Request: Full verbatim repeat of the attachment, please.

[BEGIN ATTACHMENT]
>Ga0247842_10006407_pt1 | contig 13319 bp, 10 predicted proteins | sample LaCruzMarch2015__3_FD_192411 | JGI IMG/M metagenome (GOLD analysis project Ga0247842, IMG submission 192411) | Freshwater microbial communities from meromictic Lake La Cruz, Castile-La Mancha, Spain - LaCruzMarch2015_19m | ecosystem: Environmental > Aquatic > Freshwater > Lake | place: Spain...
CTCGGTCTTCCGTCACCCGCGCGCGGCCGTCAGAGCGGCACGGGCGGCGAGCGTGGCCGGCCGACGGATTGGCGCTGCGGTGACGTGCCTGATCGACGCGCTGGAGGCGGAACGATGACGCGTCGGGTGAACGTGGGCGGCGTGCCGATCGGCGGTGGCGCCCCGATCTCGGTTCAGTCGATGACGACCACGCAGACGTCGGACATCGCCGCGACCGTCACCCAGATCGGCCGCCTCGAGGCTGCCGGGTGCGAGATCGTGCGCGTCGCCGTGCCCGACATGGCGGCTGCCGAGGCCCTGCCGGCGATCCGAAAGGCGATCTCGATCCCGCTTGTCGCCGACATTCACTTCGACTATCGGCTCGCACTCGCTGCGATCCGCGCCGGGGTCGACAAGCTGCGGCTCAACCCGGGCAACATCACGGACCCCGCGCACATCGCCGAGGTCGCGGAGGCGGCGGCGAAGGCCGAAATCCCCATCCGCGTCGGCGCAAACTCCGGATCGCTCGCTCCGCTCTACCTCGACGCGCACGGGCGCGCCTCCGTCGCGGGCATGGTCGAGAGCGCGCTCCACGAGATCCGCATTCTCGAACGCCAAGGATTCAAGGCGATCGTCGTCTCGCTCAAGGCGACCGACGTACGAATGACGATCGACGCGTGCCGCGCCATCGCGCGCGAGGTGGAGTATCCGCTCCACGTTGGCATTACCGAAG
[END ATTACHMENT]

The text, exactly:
>Ga0247842_10006407_pt1 | contig 13319 bp, 10 predicted proteins | sample LaCruzMarch2015__3_FD_192411 | JGI IMG/M metagenome (GOLD analysis project Ga0247842, IMG submission 192411) | Freshwater microbial communities from meromictic Lake La Cruz, Castile-La Mancha, Spain - LaCruzMarch2015_19m | ecosystem: Environmental > Aquatic > Freshwater > Lake | place: Spain...
CTCGGTCTTCCGTCACCCGCGCGCGGCCGTCAGAGCGGCACGGGCGGCGAGCGTGGCCGGCCGACGGATTGGCGCTGCGGTGACGTGCCTGATCGACGCGCTGGAGGCGGAACGATGACGCGTCGGGTGAACGTGGGCGGCGTGCCGATCGGCGGTGGCGCCCCGATCTCGGTTCAGTCGATGACGACCACGCAGACGTCGGACATCGCCGCGACCGTCACCCAGATCGGCCGCCTCGAGGCTGCCGGGTGCGAGATCGTGCGCGTCGCCGTGCCCGACATGGCGGCTGCCGAGGCCCTGCCGGCGATCCGAAAGGCGATCTCGATCCCGCTTGTCGCCGACATTCACTTCGACTATCGGCTCGCACTCGCTGCGATCCGCGCCGGGGTCGACAAGCTGCGGCTCAACCCGGGCAACATCACGGACCCCGCGCACATCGCCGAGGTCGCGGAGGCGGCGGCGAAGGCCGAAATCCCCATCCGCGTCGGCGCAAACTCCGGATCGCTCGCTCCGCTCTACCTCGACGCGCACGGGCGCGCCTCCGTCGCGGGCATGGTCGAGAGCGCGCTCCACGAGATCCGCATTCTCGAACGCCAAGGATTCAAGGCGATCGTCGTCTCGCTCAAGGCGACCGACGTACGAATGACGATCGACGCGTGCCGCGCCATCGCGCGCGAGGTGGAGTATCCGCTCCACGTTGGCATTACCGAAG